Rejecting 1 has the advantage of dissolving the problem of evil. A (current) non-existent God is exculpated from any ill-doing or injustice in the world. There's nothing God could do because in order to do something, someone must exist. Removed from existence, God is exempt from any demerit (and any merit). Believing in a non-existent God is a purely messianic gesture: it is an exercise in hope. As far as religious belief in God is concerned, rejecting 1 allows for a space and a figure of hope without the onus of explaining how hope mingles with a present state of calamity and misery. Hope is kept intact no matter what happens in the world – and it is associated to the name of God. In fact, messianic hope was often invoked to help dealing with the misgivings of the present; a time of redemption was often associated with the existence of God. Because God exists, claims the argument, better times may come. The revised argument, rejecting 1, will rather go: because God can exist, better times may come.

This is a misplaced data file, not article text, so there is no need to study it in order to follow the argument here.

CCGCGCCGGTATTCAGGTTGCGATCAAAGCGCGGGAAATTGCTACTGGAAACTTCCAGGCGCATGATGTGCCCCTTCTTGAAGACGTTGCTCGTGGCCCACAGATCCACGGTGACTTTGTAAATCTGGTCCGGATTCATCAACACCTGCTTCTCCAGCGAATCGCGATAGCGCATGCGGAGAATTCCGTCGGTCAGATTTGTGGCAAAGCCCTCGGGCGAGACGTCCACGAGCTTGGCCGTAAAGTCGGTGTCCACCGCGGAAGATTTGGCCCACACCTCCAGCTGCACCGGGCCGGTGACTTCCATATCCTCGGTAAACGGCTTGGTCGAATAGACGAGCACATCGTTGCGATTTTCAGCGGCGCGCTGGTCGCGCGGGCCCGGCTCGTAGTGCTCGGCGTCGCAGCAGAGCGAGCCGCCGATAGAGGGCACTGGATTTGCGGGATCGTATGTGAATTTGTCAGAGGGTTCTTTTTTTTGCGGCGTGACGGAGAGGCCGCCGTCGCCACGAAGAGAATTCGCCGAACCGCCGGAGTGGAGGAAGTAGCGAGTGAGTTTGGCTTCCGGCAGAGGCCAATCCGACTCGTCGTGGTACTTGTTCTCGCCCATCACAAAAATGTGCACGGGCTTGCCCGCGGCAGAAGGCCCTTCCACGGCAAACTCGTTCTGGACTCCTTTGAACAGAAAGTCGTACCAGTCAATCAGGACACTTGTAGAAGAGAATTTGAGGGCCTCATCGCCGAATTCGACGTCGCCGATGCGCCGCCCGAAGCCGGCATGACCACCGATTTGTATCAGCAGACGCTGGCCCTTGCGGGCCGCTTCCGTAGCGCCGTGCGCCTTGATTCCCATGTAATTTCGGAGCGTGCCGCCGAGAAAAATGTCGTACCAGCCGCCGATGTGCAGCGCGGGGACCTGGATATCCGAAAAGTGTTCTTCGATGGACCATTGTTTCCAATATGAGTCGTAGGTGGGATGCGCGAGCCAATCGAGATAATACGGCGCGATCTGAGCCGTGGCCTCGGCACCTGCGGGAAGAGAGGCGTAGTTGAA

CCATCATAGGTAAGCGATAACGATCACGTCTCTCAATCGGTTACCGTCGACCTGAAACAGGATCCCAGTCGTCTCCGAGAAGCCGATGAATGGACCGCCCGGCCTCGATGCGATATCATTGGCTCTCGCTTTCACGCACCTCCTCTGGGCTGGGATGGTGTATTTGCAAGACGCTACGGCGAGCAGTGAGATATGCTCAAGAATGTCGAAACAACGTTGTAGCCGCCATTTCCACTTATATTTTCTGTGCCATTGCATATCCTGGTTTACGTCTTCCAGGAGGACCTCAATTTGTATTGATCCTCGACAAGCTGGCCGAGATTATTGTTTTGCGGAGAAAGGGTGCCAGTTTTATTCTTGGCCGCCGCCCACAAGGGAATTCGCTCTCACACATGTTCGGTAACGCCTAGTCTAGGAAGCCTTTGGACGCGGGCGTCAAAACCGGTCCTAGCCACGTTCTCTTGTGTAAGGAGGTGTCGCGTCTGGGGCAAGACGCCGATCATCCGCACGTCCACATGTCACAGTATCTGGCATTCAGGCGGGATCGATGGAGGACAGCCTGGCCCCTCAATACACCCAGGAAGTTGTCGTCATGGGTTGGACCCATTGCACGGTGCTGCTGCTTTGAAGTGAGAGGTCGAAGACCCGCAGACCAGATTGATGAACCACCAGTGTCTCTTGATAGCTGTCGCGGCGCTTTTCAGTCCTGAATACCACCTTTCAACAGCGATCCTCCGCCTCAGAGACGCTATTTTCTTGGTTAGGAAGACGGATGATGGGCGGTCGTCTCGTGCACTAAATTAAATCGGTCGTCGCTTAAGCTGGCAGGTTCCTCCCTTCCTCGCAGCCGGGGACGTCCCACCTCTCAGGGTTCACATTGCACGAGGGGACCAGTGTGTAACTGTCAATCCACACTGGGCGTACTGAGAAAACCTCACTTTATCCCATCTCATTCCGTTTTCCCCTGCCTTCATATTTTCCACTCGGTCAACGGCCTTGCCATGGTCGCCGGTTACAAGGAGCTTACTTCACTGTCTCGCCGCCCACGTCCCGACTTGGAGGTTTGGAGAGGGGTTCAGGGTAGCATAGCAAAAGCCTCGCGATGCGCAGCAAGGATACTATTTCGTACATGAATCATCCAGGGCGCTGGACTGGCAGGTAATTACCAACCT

The rejection of 1 also brings about two issues that is seldom made explicit: the issues of necessity and permanence associated to God. First, existence claims concerning God seem to be taken as necessary judgments. Perhaps because proofs of the existence of God are normally taken to be a priori – if not derived from mere reflection on terms – and persuasive proofs to the contrary are rarely presented as empirical, they have been considered as carrying necessity. This can be read as a legacy from the coupling of the a priori and the necessary and once this coupling is undone, there is room for something to be both a priori and contingent. It is well-known now that Kripke has shown how reference-fixing descriptions can be known a priori and contingent: “cats are animals”, “Adam was the first man” or “Venus is the first star to appear in the evening” are reference-fixing descriptions that can prove to be false; cats, for example, could be shown to be robots and if this happens it could be unnatural to claim that there are no cats. Analogously, one could use the claim “God exists” or “God doesn't exist” as a reference-fixing device (as one can use any predication of God to stipulate what one is talking about). Once we establish with “God exists” what we're talking about – perhaps because God does exist in this possible world – we can try and find God in other possible worlds. And, possibly, fail to find God even in this world for we have defined God as existing only in order to fix the reference of the term. In this case, the existence of God would be contingent albeit a priori. One could also claim that the existence of God is contingent because is an a posteriori judgment – for instance, justified by inductive arguments. If inductive arguments from perceptual data concerning what goes on in this world, the conclusion is dependent on the data used and therefore on the possible world where this data comes from. The existence of God would therefore be contingent as a consequence of being grounded in empirical, for instance, inductive arguments. Or, at least, it would be logically contingent or metaphysically contingent – while still being physically (or factually) non-contingent. This is a position open to advocates of inductive arguments for the existence of God, such as Richard Swinburne. In general, God has been often conceived as a necessary, trans-world entity. But if we take God as worldly, it is possible to compare a Godly world with a Godless world and this again can inspire hope. In other worlds, it could be desirable to understand God as contingent.